Soviet Premier Nikita Khrushchev declares that he is ready to begin disarmament talks with the West. Though the Russian leader declined to discuss specific plans for disarmament, his statement was interpreted as an indication that he sought to limit the possibility of nuclear conflict between the Soviet Union and the Western powers.
Khrushchev's comments, made during an interview while he was visiting London, came less than two years after the Cuban missile crisis. In October 1962, the United States discovered that the Soviets were constructing missile bases in Cuba capable of firing rockets with nuclear warheads. In the ensuing weeks, President John F. Kennedy demanded that the missile bases be removed, while Premier Khrushchev was equally insistent in claiming that the bases were purely for defensive purposes. Eventually, Kennedy ordered a blockade of Cuba to prevent any more missiles from being delivered. Khrushchev backed down after securing an American promise to respect the sovereignty of Cuba. The world had never come closer to nuclear war.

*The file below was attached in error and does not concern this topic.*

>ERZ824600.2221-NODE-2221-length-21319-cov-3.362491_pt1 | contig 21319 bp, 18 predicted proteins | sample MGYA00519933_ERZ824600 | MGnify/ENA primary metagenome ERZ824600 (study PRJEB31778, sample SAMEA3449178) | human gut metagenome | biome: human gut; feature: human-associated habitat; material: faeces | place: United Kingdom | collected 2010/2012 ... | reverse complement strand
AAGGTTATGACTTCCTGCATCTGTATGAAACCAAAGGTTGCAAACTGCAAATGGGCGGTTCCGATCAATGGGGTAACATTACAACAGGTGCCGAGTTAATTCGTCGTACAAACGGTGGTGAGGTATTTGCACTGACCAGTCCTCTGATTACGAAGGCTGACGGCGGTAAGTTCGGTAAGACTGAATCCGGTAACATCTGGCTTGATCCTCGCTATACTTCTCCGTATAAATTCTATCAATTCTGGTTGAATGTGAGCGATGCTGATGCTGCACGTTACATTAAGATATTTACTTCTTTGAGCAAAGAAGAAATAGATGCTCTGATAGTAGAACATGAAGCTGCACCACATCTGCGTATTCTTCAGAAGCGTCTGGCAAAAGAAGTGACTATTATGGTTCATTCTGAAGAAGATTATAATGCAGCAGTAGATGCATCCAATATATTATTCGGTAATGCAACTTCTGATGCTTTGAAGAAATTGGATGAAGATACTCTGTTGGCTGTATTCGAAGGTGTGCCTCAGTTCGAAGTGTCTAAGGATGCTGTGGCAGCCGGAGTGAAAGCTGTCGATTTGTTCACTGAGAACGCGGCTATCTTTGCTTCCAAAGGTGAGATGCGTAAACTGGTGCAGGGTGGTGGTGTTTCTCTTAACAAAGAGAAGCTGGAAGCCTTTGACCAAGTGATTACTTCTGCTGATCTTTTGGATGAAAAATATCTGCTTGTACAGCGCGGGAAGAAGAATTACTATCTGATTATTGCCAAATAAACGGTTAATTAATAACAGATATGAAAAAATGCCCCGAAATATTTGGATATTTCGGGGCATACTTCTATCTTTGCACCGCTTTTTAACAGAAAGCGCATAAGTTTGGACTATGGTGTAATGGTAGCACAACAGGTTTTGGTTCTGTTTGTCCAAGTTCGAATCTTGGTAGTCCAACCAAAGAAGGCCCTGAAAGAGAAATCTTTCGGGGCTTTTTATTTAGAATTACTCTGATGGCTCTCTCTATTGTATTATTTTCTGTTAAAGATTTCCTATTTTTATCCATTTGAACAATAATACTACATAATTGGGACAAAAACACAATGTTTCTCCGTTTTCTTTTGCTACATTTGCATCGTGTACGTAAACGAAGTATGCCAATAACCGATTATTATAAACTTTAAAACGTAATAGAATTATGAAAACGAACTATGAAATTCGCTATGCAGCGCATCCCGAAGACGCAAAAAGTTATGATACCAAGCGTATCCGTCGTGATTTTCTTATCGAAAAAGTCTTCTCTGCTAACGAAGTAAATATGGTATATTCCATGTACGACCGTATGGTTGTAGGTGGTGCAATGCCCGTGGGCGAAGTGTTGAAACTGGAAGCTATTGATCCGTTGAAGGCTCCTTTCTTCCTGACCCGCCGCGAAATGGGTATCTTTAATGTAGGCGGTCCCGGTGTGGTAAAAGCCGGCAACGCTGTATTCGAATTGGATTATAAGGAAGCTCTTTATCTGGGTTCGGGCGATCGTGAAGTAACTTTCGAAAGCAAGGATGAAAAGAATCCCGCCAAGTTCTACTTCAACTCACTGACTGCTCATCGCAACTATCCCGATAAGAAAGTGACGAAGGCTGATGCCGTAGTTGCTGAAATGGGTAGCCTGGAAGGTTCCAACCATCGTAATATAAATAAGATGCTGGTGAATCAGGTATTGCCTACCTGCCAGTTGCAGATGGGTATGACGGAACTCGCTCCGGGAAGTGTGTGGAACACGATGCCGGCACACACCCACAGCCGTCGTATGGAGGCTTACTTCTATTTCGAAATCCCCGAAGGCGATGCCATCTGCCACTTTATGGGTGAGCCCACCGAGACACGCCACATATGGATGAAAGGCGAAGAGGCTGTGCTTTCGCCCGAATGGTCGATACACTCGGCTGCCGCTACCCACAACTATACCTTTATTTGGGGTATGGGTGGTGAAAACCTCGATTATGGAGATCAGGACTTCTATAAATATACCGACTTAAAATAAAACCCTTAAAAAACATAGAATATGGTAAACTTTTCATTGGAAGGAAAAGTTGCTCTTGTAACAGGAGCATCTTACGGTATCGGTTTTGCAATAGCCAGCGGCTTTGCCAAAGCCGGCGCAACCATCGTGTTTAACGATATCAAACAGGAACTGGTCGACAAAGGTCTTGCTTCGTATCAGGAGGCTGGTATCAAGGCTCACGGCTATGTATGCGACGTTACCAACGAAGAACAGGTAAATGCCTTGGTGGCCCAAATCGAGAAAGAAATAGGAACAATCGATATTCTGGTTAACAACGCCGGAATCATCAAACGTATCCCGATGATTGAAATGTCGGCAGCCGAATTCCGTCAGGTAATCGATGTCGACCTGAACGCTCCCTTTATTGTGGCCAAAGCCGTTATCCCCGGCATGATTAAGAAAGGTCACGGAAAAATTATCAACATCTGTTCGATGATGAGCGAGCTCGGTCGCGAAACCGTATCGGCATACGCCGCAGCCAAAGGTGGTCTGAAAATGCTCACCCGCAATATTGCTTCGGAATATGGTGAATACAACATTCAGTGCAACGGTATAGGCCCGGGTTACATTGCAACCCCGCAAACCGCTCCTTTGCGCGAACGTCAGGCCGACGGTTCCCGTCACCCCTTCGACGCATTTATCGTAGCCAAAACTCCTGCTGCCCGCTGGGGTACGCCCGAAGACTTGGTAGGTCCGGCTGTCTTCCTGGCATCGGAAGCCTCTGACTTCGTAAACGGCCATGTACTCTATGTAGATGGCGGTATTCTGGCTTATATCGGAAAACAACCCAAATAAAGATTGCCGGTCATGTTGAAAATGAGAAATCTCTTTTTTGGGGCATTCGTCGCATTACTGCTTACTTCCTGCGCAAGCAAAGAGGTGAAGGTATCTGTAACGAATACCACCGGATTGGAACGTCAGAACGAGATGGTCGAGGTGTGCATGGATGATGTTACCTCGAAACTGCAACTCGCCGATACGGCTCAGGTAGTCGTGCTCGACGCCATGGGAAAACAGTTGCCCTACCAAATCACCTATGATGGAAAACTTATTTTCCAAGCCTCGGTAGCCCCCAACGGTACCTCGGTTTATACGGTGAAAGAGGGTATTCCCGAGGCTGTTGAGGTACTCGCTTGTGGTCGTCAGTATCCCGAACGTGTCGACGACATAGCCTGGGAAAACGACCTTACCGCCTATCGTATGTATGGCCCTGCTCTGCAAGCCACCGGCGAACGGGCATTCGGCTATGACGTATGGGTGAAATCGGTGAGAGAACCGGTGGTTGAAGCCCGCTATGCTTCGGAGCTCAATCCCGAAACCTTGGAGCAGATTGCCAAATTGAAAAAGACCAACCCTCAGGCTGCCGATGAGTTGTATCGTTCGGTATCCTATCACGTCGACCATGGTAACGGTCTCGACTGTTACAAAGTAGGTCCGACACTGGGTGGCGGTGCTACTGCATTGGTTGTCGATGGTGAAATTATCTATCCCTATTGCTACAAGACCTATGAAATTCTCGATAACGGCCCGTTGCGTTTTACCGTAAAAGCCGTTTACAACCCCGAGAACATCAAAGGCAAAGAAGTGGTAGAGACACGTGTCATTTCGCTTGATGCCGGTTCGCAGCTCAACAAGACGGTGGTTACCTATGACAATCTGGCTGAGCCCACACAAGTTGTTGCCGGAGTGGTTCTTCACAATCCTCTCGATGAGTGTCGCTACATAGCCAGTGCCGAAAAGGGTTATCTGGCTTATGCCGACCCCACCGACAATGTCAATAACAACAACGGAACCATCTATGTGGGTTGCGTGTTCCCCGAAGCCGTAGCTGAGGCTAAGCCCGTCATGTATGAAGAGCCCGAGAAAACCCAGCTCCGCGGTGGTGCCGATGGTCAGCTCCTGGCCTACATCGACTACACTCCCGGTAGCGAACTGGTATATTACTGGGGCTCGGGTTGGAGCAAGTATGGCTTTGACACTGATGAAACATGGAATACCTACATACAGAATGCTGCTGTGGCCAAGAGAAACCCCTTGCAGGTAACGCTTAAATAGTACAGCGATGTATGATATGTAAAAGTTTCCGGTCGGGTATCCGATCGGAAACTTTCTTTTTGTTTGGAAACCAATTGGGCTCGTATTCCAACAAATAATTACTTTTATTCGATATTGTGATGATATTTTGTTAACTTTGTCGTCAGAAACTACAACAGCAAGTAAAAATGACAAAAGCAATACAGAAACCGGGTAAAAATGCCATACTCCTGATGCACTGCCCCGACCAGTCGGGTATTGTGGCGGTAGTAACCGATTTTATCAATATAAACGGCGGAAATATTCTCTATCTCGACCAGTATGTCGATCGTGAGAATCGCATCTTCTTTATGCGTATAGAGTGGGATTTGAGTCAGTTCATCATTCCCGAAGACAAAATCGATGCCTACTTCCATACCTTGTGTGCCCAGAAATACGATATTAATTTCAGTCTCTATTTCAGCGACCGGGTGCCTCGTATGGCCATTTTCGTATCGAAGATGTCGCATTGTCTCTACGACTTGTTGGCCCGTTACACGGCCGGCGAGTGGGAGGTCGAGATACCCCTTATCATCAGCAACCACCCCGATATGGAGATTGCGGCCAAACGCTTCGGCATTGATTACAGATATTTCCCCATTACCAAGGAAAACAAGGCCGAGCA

The following year, the United States and Russia signed the Nuclear Test Ban Treaty, barring the testing of atomic weapons under water or in the atmosphere. Khrushchev's August 1964 comments reflected the Soviet leader's continued interest in avoiding nuclear conflict. The premier declared that, "A new initiative would be welcome," and indicated that he would be prepared to attend a multinational disarmament conference in early 1965. He also suggested that if an agreement could be reached, the Soviet Union would be willing to allow verification inspections. "If we make a disarmament agreement and a start is actually made on disarmament, then we will allow free inspections as part of the specific program--and close inspections, too, so no one cheats."
Nothing came of Khrushchev's offer, however. In Washington, spokesmen for President Lyndon B. Johnson indicated that with the presidential election so near, Johnson did not want to make any specific promises about future international conferences. For Khrushchev, the comments made in London may have sealed his fate. Already under attack by hard-liners in the Russian government and military because of his apparent willingness to cooperate with the Americans and cut Soviet military spending, Khrushchev was forced to resign as premier in October 1964. The much more inflexible and far less colorful Leonid Brezhnev replaced him.